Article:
A Marxist, not feminist, approach is what Gullickson's research demands. The defeat of the Commune was not inevitable. Its weaknesses in not giving women the vote and its elections based on geography, not in the workplace where working women and men have power, were not due to a desire to enforce male superiority but were the weakness of politics. Of course some working class men did not attach equal importance to the contribution of women to the Commune, although as André Léo notes, many of the ordinary guardsmen treated the women on the front line with 'respect, fraternity and sincerity'. But the key is a political understanding that women's oppression is inseparable from capitalism, it is in the interests of male workers to fight for women's liberation, means the Paris Commune is both an inspiration and salutary lesson for us today.
When workers fight back it is a festival for the oppressed, but for our class to take and keep power, we need political organisation or the bosses exact their revenge. Read this book for its factual information, not its analysis.
In the 1930s 'the dirty thirties' as they are called in this book hundreds of thousands of families from the agricultural lands of the US midwest were forced off their land, either physically by new landowners or by near starvation, to begin an exodus west to California. They were drawn by the promise of well paid work for everyone, in lush green valleys where they might be able to buy land of their own. Such is the story of the Joad family in Steinbeck's Grapes of Wrath.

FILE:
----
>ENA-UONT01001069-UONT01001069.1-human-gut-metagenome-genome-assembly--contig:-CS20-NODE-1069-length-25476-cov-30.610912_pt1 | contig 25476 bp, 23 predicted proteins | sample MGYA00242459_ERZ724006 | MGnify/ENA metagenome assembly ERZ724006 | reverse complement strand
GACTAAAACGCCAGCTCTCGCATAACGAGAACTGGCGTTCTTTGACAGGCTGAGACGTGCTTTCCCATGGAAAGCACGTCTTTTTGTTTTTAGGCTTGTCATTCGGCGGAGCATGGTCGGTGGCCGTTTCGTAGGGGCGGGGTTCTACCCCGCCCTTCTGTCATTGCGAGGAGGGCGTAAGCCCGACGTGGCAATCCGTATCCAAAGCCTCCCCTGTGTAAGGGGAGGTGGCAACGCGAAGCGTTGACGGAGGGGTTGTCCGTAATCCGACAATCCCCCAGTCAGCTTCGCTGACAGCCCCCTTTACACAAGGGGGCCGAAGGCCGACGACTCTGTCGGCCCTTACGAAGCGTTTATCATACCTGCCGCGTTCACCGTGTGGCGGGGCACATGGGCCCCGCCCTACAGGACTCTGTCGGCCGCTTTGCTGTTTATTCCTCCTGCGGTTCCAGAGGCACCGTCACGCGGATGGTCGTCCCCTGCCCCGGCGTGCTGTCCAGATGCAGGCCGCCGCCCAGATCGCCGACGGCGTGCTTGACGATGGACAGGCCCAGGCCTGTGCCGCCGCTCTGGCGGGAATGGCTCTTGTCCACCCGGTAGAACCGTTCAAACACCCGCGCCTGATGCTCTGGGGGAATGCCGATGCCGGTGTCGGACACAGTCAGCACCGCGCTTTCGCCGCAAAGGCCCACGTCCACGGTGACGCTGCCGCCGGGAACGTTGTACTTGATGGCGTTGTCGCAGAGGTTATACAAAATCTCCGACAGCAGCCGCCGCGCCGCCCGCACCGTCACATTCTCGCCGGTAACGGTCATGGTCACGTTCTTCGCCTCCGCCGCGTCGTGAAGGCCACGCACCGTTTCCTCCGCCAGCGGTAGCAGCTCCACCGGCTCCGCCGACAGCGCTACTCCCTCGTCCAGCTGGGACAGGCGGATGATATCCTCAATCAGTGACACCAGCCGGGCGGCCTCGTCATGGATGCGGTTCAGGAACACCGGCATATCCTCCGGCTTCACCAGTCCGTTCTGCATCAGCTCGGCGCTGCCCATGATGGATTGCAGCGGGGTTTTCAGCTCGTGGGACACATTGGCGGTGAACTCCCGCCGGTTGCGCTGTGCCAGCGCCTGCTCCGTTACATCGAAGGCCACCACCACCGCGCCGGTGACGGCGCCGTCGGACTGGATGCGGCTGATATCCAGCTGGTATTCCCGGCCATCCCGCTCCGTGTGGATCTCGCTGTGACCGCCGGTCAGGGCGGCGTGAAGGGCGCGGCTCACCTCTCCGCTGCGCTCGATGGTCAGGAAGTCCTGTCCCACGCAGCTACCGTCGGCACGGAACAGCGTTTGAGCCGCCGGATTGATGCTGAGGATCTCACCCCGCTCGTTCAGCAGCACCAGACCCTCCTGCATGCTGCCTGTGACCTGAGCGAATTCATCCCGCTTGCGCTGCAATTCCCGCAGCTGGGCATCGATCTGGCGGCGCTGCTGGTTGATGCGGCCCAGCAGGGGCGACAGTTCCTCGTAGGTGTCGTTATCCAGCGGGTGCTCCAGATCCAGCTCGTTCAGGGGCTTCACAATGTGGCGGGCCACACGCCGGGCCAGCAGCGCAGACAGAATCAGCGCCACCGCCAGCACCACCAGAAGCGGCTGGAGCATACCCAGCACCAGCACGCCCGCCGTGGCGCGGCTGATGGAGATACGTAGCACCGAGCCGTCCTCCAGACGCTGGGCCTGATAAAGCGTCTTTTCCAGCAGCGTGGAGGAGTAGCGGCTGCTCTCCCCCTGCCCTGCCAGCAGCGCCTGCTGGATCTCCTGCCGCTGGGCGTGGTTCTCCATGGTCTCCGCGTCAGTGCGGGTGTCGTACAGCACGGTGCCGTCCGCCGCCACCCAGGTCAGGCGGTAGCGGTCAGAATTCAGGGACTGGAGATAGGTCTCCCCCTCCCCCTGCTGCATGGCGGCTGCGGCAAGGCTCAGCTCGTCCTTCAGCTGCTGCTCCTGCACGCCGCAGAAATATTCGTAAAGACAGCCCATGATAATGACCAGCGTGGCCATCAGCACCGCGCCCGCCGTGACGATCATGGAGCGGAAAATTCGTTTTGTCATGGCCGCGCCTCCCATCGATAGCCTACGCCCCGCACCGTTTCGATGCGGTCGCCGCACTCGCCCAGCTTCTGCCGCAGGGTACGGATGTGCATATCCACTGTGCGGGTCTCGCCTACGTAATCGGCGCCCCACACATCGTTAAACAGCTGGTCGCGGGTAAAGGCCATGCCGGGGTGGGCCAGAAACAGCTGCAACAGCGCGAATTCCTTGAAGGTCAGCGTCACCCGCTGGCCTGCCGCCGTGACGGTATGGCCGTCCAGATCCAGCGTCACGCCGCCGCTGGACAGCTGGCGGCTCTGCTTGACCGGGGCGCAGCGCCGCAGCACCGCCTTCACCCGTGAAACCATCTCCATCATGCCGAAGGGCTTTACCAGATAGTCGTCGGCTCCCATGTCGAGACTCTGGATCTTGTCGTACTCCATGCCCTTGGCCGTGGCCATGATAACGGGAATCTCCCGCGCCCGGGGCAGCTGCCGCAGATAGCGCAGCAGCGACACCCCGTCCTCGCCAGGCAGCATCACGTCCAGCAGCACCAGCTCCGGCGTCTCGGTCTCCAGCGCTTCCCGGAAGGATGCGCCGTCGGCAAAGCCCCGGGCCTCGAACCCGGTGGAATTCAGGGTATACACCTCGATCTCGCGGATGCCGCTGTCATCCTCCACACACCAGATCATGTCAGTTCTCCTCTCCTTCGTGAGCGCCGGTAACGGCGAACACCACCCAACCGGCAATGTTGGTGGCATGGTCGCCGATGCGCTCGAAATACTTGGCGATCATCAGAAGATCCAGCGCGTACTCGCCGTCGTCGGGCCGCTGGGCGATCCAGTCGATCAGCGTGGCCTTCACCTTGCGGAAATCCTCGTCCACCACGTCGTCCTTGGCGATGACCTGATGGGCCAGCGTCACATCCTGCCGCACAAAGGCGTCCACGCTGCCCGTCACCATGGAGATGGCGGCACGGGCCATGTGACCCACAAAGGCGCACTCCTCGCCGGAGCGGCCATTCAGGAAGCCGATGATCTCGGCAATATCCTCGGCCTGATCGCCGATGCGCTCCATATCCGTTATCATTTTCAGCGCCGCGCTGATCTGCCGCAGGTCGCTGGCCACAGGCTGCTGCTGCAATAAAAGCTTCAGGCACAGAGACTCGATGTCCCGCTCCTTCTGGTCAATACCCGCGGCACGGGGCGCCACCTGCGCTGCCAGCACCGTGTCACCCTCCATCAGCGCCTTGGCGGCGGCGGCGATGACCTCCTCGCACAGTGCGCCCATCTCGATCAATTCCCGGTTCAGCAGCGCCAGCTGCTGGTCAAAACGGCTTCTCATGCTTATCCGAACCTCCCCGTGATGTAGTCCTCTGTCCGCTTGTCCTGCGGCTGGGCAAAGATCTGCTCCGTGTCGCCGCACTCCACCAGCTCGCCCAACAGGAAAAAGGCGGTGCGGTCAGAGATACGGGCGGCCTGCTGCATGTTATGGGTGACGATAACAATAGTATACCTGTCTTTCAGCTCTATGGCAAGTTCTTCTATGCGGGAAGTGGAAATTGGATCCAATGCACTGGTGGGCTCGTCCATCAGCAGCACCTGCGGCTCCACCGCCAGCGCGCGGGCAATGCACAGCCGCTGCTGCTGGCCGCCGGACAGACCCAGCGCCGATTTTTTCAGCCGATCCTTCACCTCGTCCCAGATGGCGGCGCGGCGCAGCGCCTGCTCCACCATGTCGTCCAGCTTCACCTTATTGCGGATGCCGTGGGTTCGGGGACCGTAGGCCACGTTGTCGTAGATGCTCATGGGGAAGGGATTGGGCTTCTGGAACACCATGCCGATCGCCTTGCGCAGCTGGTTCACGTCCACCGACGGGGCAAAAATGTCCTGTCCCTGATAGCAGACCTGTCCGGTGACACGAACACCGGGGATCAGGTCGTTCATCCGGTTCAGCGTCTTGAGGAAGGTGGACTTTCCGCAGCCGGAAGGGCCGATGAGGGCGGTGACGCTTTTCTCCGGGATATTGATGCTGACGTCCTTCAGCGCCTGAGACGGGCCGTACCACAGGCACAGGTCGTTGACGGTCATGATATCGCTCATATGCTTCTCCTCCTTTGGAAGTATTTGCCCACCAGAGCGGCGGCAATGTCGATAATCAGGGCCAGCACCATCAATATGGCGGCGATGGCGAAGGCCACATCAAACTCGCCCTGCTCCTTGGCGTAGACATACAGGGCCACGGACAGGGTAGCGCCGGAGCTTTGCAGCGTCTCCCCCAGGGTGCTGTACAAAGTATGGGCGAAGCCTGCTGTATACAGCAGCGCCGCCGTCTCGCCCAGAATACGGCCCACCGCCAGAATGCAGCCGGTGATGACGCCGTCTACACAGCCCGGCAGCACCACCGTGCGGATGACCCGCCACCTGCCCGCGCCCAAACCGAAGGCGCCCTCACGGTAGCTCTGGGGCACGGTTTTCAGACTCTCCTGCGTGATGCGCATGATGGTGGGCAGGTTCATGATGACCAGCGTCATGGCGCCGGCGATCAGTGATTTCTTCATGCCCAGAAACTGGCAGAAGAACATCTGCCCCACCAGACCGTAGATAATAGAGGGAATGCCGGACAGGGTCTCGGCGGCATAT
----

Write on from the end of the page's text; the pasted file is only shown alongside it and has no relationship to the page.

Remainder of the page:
In Bad Land we get to see the prologue to that story through the eyes of the homesteaders drawn to the great plains of Montana 20 years earlier. Jonathan Raban's book follows the trials of families who began a great adventure advertised by the owners of the Northern Pacific Railroad and sanctioned by the US government, to populate the prairies, taking land for virtually nothing and raising successful farms.
The chance was given to workers tired of the mundane and cramped conditions of work and life in the city to become independent property owners. And takers for this offer rushed forward from the eastern states and all over Europe.
Yet like all episodes of the American dream the illusion was soured by reality. The promises of the railroad company and the government were every bit as fictitious and calculating as those of the Californian fruit owners which lured the Joad Family. The railways needed towns and people to make the construction of a line from Milwaukee to Seattle profitable. The government needed to take pressure from the cities, which had absorbed millions of migrants. To them it must have seemed the ideal opportunity to populate the last great wilderness with property owning patriots, cultivating huge swathes of land as big as some countries, creating a new bread basket to feed the cities.